(So sick – Two days before I said goodbye)

I write this from Starkville, Mississippi – home of Mississippi State University and the MSU Veterinary School. I have been out of touch for the last couple of weeks because Olive’s medical condition took a turn for the worse. Yesterday, May 24, 2016, I euthanized her due to profound, unidentified infection and inflammation, leading to septicemia. I am heartbroken.

Two weeks ago, while in Baton Rouge, Olive refused to eat, and she was wobbly when she walked. We spent six days at LSU at its veterinary school, but they could not identify the source of her malaise. She started spiking fevers and continued to refuse food. Sobbing, I packed up the RV, hitched up the car, and drove over five hours at 75 miles per hour from Baton Rouge to Starkville. We arrived on a Sunday night, where Olive was admitted to the ICU. I breathed a sigh of relief, took a shower, and was full of hope for a complete recovery. Nine days later, she was gone.

I have always been a woman of science rather than faith. If anything, I put my faith in science. Having worked with medical professionals for over a decade, I have a basic understanding of medical issues, and I was convinced there would be a curative treatment for whatever infection had taken hold of Olive. I was certain that we need only find the culprit to administer the cure. Despite abdominal ultrasound, MRI, x-rays, fine needle aspirations of the spleen, liver, and bone marrow, four types of antibiotics, spinal tap, and countless blood tests for bacteria, fungus, protozoa and viruses, we could not save her.

And I so wanted to save her, because she saved me. In 2012, after living my adult life with only cats as pets, I wanted a lifestyle that supported having a dog. I had been a trial lawyer for most of my working life. I wanted to come home at a decent hour. I wanted to go for walks and get outdoors. Looking back now, I realize that adopting Olive was the genesis of my major life change in 2015.

I will never forget meeting her for the first time at her foster parents’ home. She ran up to me, barking but tail wagging, and jumped in my lap as I sat down on the patio chair. Her foster mom was in shock; Olive never jumped in laps, ever. The next day, I got a car seat so she could see out the window and not fly around in the car when we turned corners. It took her four jumps, without any direction from me, from the sidewalk to the floorboard to the driver’s seat to the center console to her seat. She laid down, rested her head on the edge of carrier, and stared up at me lovingly. That became her routine. The most assertive she ever got was when I petted her while driving. If I stopped petting and rested my hand on the side of the carrier, she nuzzled her head under my hand, urging me to continue.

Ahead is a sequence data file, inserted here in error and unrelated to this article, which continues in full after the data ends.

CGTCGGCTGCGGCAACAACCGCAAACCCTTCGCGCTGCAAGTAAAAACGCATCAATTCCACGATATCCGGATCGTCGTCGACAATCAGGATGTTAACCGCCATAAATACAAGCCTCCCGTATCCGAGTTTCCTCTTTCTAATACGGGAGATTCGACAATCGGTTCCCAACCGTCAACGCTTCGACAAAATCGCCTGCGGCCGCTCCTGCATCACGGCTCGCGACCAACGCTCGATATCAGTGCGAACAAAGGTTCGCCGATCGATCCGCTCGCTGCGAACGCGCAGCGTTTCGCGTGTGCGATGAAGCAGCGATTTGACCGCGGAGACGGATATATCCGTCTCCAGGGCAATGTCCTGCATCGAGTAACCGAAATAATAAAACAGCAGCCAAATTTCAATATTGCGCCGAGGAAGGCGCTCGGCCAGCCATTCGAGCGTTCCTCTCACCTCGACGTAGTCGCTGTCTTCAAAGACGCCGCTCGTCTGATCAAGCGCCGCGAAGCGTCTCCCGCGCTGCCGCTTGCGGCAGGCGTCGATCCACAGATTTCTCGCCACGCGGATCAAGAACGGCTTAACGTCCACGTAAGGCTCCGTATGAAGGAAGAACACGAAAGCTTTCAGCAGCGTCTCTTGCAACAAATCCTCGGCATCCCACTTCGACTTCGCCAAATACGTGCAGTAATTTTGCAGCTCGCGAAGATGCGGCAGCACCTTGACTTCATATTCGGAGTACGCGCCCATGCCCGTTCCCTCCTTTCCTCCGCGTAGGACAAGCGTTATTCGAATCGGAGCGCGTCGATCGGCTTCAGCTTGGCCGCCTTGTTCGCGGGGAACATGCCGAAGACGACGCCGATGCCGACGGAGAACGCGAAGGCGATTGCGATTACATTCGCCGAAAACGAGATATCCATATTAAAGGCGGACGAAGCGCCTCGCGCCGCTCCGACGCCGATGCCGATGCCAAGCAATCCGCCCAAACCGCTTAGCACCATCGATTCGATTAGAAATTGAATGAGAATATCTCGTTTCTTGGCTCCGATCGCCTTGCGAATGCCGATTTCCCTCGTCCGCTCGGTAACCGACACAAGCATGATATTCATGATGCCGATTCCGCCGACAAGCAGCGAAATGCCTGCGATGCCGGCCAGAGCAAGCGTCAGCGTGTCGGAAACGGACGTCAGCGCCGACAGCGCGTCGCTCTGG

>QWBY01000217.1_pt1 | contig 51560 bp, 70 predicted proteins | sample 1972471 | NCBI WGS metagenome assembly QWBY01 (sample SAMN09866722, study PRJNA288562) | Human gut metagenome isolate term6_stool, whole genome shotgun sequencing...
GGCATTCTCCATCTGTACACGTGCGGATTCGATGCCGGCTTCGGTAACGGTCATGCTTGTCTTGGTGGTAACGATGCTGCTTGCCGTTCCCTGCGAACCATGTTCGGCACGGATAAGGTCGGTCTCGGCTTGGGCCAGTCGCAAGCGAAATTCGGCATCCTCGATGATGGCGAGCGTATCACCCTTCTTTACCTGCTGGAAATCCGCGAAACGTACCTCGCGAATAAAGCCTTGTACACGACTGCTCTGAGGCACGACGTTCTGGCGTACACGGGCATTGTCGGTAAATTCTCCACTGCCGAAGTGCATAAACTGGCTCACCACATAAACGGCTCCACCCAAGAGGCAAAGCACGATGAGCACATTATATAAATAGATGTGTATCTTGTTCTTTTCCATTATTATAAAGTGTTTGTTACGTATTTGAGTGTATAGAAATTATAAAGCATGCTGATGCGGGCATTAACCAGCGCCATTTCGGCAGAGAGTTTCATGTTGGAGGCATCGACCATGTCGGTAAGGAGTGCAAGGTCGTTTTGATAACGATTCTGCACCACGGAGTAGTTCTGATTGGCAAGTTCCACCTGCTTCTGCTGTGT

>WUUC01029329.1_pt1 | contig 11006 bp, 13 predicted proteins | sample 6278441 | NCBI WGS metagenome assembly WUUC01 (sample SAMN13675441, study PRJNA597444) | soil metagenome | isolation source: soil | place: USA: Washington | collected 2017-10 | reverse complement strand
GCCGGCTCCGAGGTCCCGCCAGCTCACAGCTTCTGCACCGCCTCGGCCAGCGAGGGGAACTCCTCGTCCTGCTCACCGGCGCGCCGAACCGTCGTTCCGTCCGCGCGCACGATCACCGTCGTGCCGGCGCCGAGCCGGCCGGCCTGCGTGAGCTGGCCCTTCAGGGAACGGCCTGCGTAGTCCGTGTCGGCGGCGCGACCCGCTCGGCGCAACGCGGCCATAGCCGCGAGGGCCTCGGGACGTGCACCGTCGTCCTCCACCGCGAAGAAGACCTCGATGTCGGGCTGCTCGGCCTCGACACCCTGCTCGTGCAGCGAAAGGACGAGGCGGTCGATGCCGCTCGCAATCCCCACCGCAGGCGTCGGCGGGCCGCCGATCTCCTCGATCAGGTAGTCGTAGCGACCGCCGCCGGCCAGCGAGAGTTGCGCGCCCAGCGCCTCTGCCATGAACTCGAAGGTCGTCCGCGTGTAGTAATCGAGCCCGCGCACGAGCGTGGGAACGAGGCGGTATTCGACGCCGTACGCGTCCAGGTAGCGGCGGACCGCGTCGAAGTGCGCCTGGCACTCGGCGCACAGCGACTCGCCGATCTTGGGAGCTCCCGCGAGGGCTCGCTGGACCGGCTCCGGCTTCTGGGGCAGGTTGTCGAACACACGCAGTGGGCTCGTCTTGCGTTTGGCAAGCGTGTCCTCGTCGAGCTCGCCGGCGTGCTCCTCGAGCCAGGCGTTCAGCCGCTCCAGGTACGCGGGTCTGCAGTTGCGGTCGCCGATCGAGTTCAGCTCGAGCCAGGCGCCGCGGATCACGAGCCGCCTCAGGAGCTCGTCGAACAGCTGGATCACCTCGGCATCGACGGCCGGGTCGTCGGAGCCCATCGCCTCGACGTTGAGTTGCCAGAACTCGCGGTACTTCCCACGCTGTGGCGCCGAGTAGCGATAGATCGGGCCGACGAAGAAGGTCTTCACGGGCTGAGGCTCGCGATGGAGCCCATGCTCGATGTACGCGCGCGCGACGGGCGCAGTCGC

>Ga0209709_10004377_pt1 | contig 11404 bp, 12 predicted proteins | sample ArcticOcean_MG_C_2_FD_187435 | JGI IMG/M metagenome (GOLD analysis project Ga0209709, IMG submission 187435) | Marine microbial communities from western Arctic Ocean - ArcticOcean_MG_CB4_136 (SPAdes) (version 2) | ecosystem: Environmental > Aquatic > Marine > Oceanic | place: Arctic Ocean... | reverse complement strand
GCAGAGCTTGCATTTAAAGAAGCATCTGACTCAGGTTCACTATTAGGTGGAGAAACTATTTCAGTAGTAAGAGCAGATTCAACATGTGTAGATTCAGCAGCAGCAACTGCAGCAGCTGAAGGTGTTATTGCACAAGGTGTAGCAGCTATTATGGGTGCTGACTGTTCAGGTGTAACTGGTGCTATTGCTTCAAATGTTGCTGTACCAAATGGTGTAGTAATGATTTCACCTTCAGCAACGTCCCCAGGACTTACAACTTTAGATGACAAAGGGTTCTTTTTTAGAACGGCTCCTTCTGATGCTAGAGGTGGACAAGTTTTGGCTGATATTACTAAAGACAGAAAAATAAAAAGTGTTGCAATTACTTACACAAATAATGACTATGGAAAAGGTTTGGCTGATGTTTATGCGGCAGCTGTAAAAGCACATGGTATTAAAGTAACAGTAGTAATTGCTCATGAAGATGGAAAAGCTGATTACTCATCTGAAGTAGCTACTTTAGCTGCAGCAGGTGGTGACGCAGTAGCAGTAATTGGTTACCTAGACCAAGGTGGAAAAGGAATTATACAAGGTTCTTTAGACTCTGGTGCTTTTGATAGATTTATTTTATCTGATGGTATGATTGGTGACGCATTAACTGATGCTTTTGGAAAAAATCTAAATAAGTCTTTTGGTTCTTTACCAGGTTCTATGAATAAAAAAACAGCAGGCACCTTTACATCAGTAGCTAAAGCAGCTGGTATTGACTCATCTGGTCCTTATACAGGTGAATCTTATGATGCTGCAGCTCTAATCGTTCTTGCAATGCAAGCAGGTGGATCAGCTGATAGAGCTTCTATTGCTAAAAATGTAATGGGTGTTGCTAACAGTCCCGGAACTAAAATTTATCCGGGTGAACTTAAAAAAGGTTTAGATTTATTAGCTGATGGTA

On our first night sleeping together, Olive immediately laid on a pillow. I did not want my pillows to be covered in dog hair or smell like dog, so I did not allow it. Over the years, every once in a while she would try for a pillow, seeing if I had changed my mind. After Olive slept over at my friend Denise’s on the night of the over-stimulation-for-a-dog summer party at my house, Denise said, “It was the cutest thing – she slept on the pillows on the bed!” Sneaky little thing.

One month after we met, I had emergency neurosurgery on my neck, and Olive was a great source of comfort and companionship during the six-week recovery. We laid on the sofa together, binge-watching “Alias” and going in and out of consciousness. She hated it when I went back to work, hanging her head low and walking soooo slowly when I called her to come to the area cordoned off by a baby gate. I am infinitely thankful that she and I were together almost constantly for the last 14 months, after I quit my job and hit the open road. She wanted nothing more in the world than to be with me, and I felt exactly the same way about her.

There are so many things about her I’m afraid I will forget, so I’m going to write them down here. In the beginning, when she sat on my lap on her hind legs, facing me, she would fall backwards in a game of trust, waiting for me to catch her. Sitting around a campfire one night, she did it repeatedly, to the amusement of my friends. Two months later, she stopped. I must have passed her test.